Left to Right: Chance, Honey, Raydar & Annie

Left to Right: Chance, Honey, Raydar & Annie

I moved to Ohio during my teen years, and there began working professionally with animals in 2009 at a local humane society and soon discovered a passion for helping those in need. I remember this time in my life vividly as I started working at the shelter and soon discovered people treated their animals very differently then I had as a child. They would surrender their old dogs because they just purchased a new puppy. Or people would hurt and abuse their dogs because they were acting like any dog would. I also saw a lot of good people give loving homes to shelter dogs! 

While working at the shelter I was able to intern under a "balanced” trainer teaching classes and training the shelter dogs. In that time a skinny pit bull/hound mix named Dylon walked into my life. Dylon had been abandoned and tied to a tree so that his collar had become imbedded and he was diagnosed with acute renal failure due to stress. The shelter’s veterinary team was not optimistic. But Dylon chose me. There had been a handful of dogs I wanted to adopt from the shelter but alas this skinny boy wouldn’t leave me alone.  He went home with me as a foster dog were he recovered quickly, and soon after I adopted him. However healthy, Dylon had many behavioral hiccups such as separation anxiety, handling sensitivity, and lack of manners. I was unable to use force or intimidation with Dylon due to his injuries, and this prompted me to began researching positive training methods to use with him.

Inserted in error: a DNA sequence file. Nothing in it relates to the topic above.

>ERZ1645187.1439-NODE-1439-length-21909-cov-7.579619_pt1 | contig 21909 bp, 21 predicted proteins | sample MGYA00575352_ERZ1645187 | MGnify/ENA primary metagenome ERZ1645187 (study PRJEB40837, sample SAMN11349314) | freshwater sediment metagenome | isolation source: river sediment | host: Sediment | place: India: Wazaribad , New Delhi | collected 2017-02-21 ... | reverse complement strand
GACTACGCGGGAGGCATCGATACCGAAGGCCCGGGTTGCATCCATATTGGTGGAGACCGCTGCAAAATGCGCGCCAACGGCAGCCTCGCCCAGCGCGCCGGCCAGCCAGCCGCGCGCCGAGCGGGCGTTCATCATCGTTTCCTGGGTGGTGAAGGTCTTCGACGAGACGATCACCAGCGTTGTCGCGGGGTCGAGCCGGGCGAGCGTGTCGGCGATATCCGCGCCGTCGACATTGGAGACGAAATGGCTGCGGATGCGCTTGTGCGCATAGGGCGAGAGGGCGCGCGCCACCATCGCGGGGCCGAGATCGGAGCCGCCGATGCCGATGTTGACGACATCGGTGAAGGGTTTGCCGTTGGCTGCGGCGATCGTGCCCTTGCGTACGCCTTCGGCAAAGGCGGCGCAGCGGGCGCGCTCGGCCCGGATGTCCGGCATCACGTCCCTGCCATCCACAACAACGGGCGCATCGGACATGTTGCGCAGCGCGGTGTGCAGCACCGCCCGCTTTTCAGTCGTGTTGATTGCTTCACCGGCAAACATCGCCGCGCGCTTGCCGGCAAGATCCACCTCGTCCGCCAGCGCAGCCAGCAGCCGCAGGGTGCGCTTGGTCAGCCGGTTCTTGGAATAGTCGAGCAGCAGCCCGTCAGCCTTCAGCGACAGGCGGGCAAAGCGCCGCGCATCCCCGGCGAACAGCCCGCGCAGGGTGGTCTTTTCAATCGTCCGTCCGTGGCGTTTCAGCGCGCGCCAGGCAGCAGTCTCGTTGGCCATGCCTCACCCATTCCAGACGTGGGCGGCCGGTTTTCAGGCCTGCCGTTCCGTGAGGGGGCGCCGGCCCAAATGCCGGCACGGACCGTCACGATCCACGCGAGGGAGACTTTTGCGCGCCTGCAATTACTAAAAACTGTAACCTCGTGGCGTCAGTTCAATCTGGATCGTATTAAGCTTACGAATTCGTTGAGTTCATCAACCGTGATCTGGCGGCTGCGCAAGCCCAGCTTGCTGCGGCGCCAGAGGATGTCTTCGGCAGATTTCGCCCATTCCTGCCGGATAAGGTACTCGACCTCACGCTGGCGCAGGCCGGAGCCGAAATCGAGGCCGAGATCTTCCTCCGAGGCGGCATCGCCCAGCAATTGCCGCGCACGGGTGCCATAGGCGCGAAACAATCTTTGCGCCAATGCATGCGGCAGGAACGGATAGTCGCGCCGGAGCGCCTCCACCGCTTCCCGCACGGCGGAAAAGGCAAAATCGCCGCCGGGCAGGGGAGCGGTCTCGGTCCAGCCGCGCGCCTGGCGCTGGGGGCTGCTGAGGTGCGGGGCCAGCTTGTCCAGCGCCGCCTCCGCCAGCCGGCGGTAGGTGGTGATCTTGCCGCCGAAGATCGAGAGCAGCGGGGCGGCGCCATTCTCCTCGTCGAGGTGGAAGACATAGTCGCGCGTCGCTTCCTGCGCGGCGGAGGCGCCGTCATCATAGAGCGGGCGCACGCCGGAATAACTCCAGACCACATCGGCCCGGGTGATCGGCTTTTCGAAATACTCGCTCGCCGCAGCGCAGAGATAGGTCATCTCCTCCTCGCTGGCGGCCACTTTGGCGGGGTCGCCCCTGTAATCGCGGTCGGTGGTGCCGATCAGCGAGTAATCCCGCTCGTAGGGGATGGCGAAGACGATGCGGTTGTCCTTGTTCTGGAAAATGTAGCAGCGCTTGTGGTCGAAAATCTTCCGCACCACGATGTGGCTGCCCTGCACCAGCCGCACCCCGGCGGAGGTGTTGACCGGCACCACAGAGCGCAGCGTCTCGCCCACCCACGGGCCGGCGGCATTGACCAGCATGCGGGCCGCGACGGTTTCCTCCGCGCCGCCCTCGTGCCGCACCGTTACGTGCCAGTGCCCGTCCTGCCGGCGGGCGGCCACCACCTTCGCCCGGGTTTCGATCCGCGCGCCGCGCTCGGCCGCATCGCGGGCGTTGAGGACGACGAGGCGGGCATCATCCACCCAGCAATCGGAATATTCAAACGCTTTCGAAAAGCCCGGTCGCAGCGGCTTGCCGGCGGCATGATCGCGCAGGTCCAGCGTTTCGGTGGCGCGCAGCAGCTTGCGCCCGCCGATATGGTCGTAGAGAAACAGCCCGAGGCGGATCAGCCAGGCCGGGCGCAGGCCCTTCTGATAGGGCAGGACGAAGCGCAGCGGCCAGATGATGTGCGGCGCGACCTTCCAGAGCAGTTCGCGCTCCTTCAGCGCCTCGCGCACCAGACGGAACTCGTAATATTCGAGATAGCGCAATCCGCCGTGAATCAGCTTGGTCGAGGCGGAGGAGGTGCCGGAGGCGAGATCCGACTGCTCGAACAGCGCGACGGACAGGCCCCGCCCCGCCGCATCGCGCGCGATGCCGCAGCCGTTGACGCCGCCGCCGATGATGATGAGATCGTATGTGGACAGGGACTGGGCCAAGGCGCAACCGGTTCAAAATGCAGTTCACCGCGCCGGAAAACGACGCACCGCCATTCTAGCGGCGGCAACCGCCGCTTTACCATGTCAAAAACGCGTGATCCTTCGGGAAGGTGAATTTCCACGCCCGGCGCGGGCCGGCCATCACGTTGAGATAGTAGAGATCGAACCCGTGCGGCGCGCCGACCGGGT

Meet Dylon!

Meet Dylon!